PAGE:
"It is clear that behind this decision stands a group of traders and businessmen, which means that a small group of people wants to pass this decision out of its own personal interests and to impose it upon all the [other] citizens. I expect this decision to be revoked, since it is fruitless and not serious... Allah has already warned us against attempting to imitate the Jews in matters of both this world and the hereafter, and Islam forbids this. Allah has said: 'Shall I point out to you who is punished most severely by Allah? Those who incurred the curse of Allah and His wrath, those whom He transformed into apes and swine, those who worshipped evil [i.e. the Jews]' [Koran 5:60]...
"Imam Ibn Taymiyya [also] explained the danger inherent in imitating the Jews and Christians, for example by resting from work on Christian holidays. In the present day, one of the greatest centers of Islamic jurisprudence in the world - the Permanent Council for Scientific Research and Legal Opinions in Saudi Arabia, headed by Sheikh 'Abd Al-'Aziz ibn Baz - issued a fatwa against designating Saturday and Sunday as days of rest and against resting from work on those days, for this means being like the Jews and Christians..."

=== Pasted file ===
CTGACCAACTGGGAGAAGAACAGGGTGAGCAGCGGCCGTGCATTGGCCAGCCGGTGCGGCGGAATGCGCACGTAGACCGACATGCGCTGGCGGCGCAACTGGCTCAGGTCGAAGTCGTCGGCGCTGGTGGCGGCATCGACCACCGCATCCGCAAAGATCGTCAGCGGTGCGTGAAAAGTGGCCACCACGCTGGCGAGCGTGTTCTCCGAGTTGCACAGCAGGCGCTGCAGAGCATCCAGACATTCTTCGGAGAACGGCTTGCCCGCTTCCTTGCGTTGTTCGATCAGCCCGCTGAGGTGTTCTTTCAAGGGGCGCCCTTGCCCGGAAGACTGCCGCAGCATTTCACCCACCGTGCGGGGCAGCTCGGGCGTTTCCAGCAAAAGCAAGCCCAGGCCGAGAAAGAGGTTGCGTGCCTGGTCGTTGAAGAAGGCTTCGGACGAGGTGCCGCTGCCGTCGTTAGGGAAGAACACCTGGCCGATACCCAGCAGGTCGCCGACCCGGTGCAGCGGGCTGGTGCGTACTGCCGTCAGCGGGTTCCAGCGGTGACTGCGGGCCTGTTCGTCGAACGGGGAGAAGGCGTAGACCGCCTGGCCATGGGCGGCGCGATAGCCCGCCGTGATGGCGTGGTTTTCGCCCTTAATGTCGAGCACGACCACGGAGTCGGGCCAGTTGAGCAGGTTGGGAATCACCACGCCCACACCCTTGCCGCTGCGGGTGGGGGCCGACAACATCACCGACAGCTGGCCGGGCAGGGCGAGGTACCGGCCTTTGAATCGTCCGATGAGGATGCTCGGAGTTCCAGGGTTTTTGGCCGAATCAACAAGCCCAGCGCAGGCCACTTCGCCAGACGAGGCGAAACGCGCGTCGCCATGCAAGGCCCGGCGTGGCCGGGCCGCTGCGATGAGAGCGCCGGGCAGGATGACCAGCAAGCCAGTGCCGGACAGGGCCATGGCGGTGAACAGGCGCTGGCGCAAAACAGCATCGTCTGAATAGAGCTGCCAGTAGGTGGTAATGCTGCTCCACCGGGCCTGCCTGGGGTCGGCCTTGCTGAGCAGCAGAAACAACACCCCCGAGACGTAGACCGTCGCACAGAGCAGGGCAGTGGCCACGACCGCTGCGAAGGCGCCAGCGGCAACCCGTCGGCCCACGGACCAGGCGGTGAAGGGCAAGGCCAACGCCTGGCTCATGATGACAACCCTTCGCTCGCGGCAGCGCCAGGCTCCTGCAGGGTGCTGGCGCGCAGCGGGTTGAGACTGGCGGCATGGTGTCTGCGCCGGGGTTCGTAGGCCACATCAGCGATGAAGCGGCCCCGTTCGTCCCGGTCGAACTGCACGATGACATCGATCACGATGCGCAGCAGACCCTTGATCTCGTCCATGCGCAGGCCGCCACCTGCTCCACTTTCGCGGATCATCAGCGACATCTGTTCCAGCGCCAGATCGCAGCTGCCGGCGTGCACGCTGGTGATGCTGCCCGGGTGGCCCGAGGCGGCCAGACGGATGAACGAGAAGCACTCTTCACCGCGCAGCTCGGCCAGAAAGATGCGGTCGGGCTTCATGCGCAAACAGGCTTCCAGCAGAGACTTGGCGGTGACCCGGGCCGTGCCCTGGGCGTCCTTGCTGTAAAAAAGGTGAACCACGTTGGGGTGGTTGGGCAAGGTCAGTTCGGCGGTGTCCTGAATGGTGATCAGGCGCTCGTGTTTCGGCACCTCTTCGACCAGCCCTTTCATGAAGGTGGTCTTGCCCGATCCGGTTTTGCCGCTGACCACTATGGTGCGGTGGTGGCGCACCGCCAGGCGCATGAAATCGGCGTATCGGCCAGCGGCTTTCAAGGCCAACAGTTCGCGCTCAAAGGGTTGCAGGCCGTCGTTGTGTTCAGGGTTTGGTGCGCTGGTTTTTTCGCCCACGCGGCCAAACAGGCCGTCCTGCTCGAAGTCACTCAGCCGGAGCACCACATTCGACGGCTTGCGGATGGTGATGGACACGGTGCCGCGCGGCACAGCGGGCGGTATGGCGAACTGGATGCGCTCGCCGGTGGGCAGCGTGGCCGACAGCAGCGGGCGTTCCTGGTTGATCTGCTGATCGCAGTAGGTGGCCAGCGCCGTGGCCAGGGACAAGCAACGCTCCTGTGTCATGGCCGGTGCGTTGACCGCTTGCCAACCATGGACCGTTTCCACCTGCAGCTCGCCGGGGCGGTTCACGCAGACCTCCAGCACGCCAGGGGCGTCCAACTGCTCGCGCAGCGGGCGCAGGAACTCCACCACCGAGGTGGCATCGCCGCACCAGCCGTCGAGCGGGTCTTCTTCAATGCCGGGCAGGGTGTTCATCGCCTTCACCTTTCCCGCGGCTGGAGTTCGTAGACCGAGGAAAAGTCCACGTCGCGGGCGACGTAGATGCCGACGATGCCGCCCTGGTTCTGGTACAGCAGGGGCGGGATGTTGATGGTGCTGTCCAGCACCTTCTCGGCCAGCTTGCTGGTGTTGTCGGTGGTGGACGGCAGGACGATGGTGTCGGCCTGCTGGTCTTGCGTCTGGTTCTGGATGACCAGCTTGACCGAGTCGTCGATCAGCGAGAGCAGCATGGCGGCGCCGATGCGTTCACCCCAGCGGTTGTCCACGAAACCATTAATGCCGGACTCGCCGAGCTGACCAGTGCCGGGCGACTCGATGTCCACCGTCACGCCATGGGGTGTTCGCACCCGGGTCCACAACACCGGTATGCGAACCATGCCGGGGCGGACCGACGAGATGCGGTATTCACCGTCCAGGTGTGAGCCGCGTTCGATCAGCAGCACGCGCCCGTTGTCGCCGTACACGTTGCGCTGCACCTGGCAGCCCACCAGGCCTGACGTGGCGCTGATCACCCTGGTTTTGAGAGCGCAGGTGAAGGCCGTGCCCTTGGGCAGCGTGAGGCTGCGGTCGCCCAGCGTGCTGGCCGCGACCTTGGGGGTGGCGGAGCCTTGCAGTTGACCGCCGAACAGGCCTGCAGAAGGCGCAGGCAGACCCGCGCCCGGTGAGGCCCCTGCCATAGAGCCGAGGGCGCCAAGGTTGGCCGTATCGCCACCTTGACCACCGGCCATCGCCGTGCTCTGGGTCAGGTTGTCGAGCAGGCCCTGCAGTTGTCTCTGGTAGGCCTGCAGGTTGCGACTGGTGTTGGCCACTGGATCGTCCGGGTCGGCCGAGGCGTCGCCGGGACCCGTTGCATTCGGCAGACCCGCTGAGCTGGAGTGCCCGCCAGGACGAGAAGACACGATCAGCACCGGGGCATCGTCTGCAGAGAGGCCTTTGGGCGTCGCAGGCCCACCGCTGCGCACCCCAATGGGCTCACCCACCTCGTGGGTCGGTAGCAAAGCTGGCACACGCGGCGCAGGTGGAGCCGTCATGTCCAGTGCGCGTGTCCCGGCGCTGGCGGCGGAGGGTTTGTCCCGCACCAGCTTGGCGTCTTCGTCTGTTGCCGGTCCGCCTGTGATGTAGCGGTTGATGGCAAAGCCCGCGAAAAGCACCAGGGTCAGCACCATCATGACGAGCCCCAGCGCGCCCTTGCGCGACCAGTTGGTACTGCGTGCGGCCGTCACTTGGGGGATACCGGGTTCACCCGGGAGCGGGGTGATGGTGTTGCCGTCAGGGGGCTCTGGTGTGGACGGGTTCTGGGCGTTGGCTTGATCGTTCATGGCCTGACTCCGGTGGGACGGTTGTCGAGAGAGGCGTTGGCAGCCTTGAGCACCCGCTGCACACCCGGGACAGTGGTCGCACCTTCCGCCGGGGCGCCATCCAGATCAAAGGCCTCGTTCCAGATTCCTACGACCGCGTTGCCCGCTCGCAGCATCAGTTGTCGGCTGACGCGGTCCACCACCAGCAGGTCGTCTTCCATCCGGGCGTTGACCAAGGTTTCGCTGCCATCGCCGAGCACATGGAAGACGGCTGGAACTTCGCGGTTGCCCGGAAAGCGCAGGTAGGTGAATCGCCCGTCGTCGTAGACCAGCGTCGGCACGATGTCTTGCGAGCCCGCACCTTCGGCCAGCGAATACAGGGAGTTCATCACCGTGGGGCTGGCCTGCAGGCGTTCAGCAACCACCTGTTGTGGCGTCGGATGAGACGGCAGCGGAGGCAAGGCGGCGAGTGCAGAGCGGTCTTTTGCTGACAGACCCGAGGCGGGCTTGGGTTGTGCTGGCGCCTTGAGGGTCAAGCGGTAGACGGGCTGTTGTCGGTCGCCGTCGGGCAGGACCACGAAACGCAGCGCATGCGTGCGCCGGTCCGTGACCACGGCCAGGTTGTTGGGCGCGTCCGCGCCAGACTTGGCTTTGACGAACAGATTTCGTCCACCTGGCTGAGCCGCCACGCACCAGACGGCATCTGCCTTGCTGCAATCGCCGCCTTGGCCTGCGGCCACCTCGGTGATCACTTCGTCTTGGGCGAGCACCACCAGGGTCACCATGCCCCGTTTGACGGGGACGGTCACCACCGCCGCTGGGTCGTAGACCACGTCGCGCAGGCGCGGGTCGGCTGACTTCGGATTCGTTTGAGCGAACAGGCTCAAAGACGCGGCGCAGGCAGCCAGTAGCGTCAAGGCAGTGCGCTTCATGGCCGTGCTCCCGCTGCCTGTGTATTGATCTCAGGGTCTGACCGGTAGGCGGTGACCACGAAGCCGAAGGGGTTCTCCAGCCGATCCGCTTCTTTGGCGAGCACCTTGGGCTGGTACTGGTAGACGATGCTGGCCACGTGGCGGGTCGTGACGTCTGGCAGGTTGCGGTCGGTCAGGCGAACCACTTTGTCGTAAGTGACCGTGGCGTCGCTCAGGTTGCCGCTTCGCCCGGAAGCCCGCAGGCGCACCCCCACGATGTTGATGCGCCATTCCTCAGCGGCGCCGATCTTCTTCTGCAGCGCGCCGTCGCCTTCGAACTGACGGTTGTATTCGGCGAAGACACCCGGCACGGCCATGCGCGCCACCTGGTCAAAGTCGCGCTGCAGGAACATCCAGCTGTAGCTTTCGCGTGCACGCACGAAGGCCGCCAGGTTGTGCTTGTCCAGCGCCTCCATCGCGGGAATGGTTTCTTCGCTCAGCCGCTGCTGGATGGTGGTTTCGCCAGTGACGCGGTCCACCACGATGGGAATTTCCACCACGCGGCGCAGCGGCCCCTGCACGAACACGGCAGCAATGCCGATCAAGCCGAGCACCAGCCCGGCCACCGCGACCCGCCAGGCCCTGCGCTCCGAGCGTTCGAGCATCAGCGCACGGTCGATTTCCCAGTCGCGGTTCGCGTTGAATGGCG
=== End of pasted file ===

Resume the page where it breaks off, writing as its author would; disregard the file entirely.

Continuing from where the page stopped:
Proponents of the New Law Respond to Islamists: These Outdated Rulings Have Nothing to Do with Reality